Why is there a need to protect greenspaces?
There is significant pressure on public spaces. Locality’s Report ‘The Great British Sell Off’ shows that the UK is losing over 4,000 publicly owned buildings and spaces every year.
With increased pressure on council budgets, green spaces can be viewed as too expensive to run, despite their recognised health and social benefits.
Health and wellbeing
Fields in Trust’s report Revaluing Parks and Green Spaces demonstrates that across the UK parks and green spaces provide people with over £34 billion of health and wellbeing benefits, including improved life satisfaction, general health and happiness and reduced anxiety.
Some greenspaces and parks are falling into disrepair, opening up the possibility of their use for housing development.
Not all councils are able to adopt a strategic approach and there can be a resource challenge that focuses on immediate budgets and revenue potential, rather than long-term investment and benefits.
Furthermore, some planning departments are stretched and a proportion have outsourced, making it more difficult for councils to work with communities on these issues.
What to do if your local park is falling into disrepair or is at risk of being developed
Set up a group – talk to other residents who share your concerns. If a group does not exist, think about setting one up. Find advice here: https://mycommunity.org.uk/take-action/getting-started/step-by-step/
The National Federation of Parks and Green Spaces is the umbrella body for Friends Groups of public green spaces. Advice and support can be found on their website.
A good example of a community working together with the Council is Bedfords Park, where the Friends Group has taken some ownership of the management and running of the Park.
Once you have a collective voice, you can start talking to other groups and your local council
Contact your local umbrella group Council for Voluntary Service (CVS), as they might have a seat round the table with the council. Contact London Plus for a list.
Talk to other organisations that share your concerns, such as charities and local Amenity Societies, e.g. Essex Wildlife Trust, Thames21, Thames Chase Trust, Essex Gardens Trust, Havering Wildlife Project, the Canal and River Trust, The Gardens Trust, The Georgian Group, Council for British Archaeology or the Twentieth Century Society.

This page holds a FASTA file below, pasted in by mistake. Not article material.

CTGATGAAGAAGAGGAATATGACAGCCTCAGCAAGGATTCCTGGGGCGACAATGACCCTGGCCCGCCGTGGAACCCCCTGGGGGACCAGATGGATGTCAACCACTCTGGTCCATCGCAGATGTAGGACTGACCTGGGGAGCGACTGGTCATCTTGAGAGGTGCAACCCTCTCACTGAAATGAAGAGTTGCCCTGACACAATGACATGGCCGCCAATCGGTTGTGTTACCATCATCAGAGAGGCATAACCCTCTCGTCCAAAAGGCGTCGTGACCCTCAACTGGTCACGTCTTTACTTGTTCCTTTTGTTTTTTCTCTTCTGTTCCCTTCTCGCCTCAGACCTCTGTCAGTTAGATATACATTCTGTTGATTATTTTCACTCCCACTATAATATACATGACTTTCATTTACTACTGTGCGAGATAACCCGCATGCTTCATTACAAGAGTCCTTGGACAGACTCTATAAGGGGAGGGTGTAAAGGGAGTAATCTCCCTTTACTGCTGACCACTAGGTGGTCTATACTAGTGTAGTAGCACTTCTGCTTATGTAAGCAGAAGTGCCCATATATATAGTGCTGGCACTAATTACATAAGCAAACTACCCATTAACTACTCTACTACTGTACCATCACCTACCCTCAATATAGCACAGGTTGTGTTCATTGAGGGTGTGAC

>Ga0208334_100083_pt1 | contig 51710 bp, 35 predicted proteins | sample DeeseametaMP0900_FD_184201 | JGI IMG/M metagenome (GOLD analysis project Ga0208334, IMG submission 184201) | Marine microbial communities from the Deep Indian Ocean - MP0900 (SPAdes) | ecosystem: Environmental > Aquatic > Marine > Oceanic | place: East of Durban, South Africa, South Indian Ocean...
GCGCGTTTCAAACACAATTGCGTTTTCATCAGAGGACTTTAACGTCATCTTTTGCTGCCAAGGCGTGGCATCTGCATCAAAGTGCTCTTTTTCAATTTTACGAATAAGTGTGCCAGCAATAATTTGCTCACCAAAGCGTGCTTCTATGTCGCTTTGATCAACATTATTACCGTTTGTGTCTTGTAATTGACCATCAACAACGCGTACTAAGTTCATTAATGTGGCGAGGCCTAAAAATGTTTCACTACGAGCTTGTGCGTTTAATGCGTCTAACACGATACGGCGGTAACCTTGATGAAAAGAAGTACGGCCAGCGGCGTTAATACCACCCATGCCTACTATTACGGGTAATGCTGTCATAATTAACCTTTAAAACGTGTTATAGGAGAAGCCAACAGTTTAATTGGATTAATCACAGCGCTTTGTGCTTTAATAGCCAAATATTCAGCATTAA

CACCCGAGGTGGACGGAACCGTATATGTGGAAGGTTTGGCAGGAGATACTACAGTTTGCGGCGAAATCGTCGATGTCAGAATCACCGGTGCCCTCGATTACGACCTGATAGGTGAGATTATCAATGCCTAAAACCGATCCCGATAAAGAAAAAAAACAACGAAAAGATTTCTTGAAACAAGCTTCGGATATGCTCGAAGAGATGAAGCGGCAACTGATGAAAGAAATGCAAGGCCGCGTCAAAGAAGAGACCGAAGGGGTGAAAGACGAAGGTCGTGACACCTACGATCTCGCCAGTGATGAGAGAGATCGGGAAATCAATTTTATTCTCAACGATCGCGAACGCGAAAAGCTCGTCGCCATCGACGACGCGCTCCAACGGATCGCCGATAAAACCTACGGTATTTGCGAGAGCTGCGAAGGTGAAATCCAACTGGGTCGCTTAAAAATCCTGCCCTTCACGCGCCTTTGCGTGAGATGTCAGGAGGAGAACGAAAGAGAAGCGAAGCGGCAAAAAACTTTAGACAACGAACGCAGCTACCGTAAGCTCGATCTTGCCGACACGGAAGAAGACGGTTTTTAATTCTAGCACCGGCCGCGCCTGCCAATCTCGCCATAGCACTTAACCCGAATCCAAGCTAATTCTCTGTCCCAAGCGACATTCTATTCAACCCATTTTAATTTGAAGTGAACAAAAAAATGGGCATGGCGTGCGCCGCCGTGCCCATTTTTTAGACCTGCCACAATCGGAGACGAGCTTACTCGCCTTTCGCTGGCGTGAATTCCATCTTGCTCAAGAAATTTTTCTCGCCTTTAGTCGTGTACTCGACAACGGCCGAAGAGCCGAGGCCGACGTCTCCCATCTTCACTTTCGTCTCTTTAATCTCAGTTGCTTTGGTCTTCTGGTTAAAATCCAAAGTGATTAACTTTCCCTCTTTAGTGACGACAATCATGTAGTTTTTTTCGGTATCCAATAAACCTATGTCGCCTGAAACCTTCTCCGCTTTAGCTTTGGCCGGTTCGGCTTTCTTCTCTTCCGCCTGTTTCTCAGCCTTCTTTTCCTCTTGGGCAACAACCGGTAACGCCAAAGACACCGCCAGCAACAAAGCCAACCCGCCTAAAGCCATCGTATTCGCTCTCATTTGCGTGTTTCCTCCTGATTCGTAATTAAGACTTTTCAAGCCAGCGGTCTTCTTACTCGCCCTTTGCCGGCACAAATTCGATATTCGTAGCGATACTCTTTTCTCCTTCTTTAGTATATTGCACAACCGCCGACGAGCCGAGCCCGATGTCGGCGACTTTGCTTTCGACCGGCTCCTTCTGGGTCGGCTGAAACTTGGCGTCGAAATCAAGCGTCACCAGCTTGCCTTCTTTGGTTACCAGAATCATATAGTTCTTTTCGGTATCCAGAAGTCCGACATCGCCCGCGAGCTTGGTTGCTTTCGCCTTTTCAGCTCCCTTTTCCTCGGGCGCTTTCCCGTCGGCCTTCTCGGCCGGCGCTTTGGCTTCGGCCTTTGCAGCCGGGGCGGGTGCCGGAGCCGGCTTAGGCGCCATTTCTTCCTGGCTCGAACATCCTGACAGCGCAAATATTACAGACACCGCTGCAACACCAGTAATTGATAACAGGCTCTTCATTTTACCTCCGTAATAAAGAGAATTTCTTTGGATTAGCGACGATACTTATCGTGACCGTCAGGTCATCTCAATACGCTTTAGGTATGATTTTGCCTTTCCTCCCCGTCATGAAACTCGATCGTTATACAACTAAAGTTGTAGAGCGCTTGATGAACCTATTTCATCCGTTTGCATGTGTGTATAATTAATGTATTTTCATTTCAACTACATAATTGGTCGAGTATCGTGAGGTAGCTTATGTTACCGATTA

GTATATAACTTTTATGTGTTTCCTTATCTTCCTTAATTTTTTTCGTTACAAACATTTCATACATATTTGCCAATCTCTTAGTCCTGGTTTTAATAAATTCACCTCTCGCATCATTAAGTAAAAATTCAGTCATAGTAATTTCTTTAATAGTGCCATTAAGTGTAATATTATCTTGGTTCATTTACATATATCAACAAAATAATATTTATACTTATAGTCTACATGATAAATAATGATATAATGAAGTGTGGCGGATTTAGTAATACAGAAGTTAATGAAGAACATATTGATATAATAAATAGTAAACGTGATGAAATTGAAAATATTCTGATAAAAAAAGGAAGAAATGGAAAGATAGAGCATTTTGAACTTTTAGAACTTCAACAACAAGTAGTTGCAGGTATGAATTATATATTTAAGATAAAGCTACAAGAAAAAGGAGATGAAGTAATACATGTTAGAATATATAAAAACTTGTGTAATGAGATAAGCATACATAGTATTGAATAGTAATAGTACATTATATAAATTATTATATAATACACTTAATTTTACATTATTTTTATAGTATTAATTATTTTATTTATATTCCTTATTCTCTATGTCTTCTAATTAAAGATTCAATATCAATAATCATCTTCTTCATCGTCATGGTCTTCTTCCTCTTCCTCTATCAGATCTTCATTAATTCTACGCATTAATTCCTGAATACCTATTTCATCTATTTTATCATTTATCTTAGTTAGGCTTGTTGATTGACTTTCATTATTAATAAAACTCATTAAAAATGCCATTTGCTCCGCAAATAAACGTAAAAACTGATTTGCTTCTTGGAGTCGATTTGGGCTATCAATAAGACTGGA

The Localism Act introduced instruments to protect community land – including the promotion of Community Asset Transfer by local authorities and public bodies and introducing legislation to create Assets of Community Value and the Community Right to Bid. More information can be found here:
All councils must develop a Local Plan which sets out local planning policies and identifies how land is used, determining what will be built where.
Local Green Space Designation is a mechanism for providing special protection against development for green areas that are of particular importance to local communities. Once an area has been designated, it is subject to the same strong development restrictions as Green Belt, ruling out new development except in special circumstances.
Contact your local planning authority or get involved in neighbourhood planning.
The Open Space Society offers guidance on how communities can make a case for getting a local green space designated.
Under the National Planning Policy Framework (NPPF), neighbourhood plans can designate greenspaces, which are of particular importance to the local community. https://locality.org.uk/services-tools/neighbourhood-planning/
Deed of Dedication
Fields in Trust works in partnership with landowners to protect land through a Deed of Dedication, which is a binding legal commitment with the landowner, which allows it to be protected in perpetuity for current and future generations. Examples of parks in London that have been protected by Deeds of Dedication include Dulwich Park and Peckham Rye Park in Southwark, Charlton Park in Greenwich and Wandle Park in Croydon.
The law allows, in some instances, for ‘restrictive’ and ‘positive’ covenants to be created to govern what can happen to registered land. Start your search at the Land Registry website.
Set up a nature reserve
A nature reserve is an area of land that is protected in order to keep the plants and species safe that live there. Cranham Brickfields Local Nature Reserve is owned and managed by Havering Council.
Natural England has produced a toolkit, Accessible Natural Green Space Standards in Towns and Cities: A Review and Toolkit for their Implementation, which provides councils with a guide as to what constitutes accessible green space, including the size of green space as well as the distance from homes. It recommends a minimum of one hectare of statutory local nature reserves per thousand people.
Visit here for a copy of the full report on protecting greenspaces commissioned by Land of the Fanns.